It’s a major understatement to say that I’m far from an expert on Chinese culture (Major Understatement *salute*). However, the bits and pieces I do know suggest to me that their is a tradition that gives far more credibility and respect to elders than we do here in North America. That is why I find this story so interesting:
A group of 23 Communist Party elders in China has written a letter calling for an end to the country’s restrictions on freedom of speech. The letter says freedom of expression is promised in the Chinese constitution but not allowed in practice. They want people to be able to freely express themselves on the internet and want more respect for journalists. The authors of the letter describe China’s current censorship system as a scandal and an embarrassment.
The BBC insinuates that the imprisonment and subsequent Nobel Peace Prize award to dissident author Liu Xiaobo might have had something to do with this development, but CBC has a different take on it:
Wang Yongcheng, a retired professor at Shanghai’s Jiaotong University who signed the letter, said it had been inspired by the recent arrest of a journalist who wrote about corruption in the resettlement of farmers for a dam project. “We want to spur action toward governing the country according to law,” Wang said in a telephone interview. “If the constitution is violated, the government will lack legitimacy. The people must assert and exercise their legitimate rights,” he said.
Coming on top of Liu’s Nobel Prize, the letter further spotlights China’s tight restrictions on freedom of speech and other civil rights, although Wang said the two events were not directly related. Work on the letter began several days before the prize was awarded, and drafters decided against including a reference to Liu out of concern the government would block its circulation.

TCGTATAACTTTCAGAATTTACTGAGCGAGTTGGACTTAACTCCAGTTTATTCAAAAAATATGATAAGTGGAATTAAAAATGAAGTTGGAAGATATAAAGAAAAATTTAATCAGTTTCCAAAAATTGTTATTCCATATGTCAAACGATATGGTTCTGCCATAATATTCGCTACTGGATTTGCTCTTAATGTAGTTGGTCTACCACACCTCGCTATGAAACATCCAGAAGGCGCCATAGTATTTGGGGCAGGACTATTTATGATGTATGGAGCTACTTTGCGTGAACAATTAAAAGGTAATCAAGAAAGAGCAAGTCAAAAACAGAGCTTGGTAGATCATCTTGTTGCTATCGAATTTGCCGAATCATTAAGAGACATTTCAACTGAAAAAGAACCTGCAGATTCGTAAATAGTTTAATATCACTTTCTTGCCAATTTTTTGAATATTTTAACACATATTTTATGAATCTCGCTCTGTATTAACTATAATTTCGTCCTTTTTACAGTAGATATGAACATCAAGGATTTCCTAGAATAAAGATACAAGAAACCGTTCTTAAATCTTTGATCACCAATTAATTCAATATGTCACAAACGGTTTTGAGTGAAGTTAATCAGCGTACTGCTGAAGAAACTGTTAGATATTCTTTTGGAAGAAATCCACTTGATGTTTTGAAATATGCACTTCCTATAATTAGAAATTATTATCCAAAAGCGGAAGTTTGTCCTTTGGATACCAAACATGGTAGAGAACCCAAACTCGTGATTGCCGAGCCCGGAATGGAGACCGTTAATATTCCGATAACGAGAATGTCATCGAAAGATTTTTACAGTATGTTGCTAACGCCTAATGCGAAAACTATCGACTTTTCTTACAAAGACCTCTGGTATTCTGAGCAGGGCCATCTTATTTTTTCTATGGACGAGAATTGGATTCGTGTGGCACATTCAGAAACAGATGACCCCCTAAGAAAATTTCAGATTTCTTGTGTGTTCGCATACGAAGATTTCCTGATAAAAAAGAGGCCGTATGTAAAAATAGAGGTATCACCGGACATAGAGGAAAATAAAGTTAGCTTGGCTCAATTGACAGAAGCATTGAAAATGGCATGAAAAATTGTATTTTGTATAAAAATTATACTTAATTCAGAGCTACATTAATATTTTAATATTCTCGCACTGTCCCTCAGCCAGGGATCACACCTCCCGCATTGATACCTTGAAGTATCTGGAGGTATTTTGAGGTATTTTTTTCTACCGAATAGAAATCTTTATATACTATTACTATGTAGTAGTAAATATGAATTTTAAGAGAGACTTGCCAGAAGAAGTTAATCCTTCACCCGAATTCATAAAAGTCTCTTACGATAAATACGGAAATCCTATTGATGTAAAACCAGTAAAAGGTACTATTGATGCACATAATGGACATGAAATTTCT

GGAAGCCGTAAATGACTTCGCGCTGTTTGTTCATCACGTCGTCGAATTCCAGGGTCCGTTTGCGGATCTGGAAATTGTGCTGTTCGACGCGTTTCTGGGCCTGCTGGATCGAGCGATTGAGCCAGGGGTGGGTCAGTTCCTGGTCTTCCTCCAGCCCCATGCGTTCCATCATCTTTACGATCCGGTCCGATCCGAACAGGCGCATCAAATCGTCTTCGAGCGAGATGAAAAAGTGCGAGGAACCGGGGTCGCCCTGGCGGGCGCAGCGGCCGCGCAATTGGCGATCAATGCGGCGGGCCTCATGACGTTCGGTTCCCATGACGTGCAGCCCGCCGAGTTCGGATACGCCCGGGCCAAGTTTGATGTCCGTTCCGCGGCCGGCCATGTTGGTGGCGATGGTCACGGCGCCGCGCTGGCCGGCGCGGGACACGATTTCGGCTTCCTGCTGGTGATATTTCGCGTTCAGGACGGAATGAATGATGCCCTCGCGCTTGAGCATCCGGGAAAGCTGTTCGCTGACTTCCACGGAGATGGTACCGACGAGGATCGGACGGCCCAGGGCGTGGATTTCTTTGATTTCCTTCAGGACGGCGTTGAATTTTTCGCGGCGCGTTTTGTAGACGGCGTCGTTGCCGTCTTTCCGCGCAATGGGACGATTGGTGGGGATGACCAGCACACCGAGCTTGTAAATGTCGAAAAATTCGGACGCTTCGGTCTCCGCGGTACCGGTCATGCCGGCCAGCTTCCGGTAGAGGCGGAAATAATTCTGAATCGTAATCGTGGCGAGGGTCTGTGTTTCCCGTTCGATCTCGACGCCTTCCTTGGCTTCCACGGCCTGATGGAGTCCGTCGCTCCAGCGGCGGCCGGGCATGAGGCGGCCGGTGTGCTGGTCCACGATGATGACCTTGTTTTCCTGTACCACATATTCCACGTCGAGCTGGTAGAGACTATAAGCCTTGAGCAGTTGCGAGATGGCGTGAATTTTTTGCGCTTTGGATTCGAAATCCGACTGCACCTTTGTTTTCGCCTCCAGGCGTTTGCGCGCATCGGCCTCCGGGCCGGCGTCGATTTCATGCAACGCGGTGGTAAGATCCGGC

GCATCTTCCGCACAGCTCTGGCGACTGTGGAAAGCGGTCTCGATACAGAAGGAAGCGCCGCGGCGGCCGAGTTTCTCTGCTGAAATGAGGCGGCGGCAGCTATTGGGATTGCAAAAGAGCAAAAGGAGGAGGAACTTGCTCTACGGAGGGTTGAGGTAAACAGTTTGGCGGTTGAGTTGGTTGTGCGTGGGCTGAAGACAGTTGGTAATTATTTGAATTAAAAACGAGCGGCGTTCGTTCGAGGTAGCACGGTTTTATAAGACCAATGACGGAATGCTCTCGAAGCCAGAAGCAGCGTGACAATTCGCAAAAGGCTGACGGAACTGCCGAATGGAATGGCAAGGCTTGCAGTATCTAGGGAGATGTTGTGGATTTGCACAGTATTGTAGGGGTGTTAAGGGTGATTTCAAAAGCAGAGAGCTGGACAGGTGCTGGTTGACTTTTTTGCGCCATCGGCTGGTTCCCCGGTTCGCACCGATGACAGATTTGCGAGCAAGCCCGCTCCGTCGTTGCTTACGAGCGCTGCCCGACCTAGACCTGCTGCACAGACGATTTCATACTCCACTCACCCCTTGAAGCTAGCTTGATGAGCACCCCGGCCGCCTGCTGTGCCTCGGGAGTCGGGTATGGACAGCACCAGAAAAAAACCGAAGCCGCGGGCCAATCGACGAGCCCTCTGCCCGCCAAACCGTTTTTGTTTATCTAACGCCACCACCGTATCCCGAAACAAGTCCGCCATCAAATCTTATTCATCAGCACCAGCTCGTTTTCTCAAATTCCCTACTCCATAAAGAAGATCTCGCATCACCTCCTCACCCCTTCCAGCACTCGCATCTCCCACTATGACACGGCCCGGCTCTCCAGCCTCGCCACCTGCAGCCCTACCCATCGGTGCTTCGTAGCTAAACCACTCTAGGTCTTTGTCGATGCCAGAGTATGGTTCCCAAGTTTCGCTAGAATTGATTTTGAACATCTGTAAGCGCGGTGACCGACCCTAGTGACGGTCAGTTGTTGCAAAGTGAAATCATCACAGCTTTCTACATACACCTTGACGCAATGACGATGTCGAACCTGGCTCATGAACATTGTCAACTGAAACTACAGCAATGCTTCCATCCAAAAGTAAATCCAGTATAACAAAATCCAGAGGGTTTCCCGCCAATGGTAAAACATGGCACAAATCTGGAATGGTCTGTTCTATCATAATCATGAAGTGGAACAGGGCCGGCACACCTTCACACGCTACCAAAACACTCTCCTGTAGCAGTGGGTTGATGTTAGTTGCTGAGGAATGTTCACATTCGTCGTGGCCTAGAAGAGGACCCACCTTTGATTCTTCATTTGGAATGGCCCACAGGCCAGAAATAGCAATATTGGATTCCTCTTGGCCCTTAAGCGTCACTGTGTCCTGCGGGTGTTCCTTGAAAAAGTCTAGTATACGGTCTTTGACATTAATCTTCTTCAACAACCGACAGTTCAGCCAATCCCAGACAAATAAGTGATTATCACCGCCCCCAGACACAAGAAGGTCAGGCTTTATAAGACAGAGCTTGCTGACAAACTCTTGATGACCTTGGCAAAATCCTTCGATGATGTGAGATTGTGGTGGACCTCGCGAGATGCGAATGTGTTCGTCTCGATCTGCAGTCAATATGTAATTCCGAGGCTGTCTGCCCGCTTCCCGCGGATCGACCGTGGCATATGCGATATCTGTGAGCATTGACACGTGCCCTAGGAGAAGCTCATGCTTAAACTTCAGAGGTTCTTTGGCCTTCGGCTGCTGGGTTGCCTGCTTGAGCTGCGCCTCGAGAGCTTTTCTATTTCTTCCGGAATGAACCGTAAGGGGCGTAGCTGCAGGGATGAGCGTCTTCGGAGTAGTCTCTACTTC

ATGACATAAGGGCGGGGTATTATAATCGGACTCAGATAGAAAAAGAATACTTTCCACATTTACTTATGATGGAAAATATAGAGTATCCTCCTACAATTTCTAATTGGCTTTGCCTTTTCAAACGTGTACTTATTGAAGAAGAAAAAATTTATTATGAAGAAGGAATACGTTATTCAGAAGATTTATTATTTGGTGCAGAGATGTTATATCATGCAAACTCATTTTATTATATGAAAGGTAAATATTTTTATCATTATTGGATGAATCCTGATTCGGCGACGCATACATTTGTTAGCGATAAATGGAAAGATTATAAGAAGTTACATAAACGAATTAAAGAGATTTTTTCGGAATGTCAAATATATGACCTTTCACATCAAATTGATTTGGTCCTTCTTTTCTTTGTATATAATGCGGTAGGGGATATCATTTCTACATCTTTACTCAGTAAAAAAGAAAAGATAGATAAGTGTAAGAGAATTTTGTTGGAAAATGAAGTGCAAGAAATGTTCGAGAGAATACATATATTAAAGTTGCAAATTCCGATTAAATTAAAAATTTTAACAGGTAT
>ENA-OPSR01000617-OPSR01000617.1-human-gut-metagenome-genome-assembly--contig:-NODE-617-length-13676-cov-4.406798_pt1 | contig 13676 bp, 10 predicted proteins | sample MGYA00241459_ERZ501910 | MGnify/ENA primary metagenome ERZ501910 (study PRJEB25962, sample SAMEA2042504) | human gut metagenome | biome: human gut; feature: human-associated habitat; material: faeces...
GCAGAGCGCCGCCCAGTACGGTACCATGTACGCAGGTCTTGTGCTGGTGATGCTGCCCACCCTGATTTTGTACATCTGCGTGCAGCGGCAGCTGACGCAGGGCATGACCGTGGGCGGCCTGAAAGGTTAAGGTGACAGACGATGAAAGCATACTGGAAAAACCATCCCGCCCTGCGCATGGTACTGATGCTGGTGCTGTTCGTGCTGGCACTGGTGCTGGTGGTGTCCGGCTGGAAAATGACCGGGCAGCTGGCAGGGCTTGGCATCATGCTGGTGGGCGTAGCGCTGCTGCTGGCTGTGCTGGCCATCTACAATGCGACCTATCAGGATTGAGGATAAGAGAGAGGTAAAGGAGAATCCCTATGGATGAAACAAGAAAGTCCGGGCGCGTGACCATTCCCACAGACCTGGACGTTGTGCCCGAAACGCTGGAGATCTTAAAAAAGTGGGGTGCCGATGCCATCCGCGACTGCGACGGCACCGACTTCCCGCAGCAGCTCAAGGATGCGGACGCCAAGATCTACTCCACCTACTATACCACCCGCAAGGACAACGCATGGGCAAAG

Whatever the reason, this is a pretty significant event. This is no longer a group of dissident bloggers and journalists sniping from outside the government, this is a group of influential people from inside the political system itself. The government cannot afford to persecute and imprison these men, as doing so would be a shocking loss of face in the eyes of its people.
The other part I like is that far from being just a bitch session, the letter outlines 8 concrete steps to improve the climate of free speech:
- Dismantle system where media organisations are all tied to higher authorities
- Respect journalists, accept their social status
- Revoke ban on cross-province supervision by public opinion
- Abolish cyber-police; control Web administrators’ ability to delete/post items at will
- Confirm citizens’ right to know crimes and mistakes committed by ruling party
- Launch pilot projects to support citizen-owned media organisations
- Allow media and publications from Hong Kong and Macau to be openly distributed
- Change the mission of propaganda authorities, from preventing the leak of information to facilitating its accurate and timely spread
Much like my issues with vague apologies, criticisms that come without suggestions don’t carry much weight with me. Simply identifying a problem shouldn’t be confused with solving it. This letter however addresses real issues and areas for improvement. The ideas may not be new, but the people providing them is definitely an interesting step that is worth keeping an eye on.
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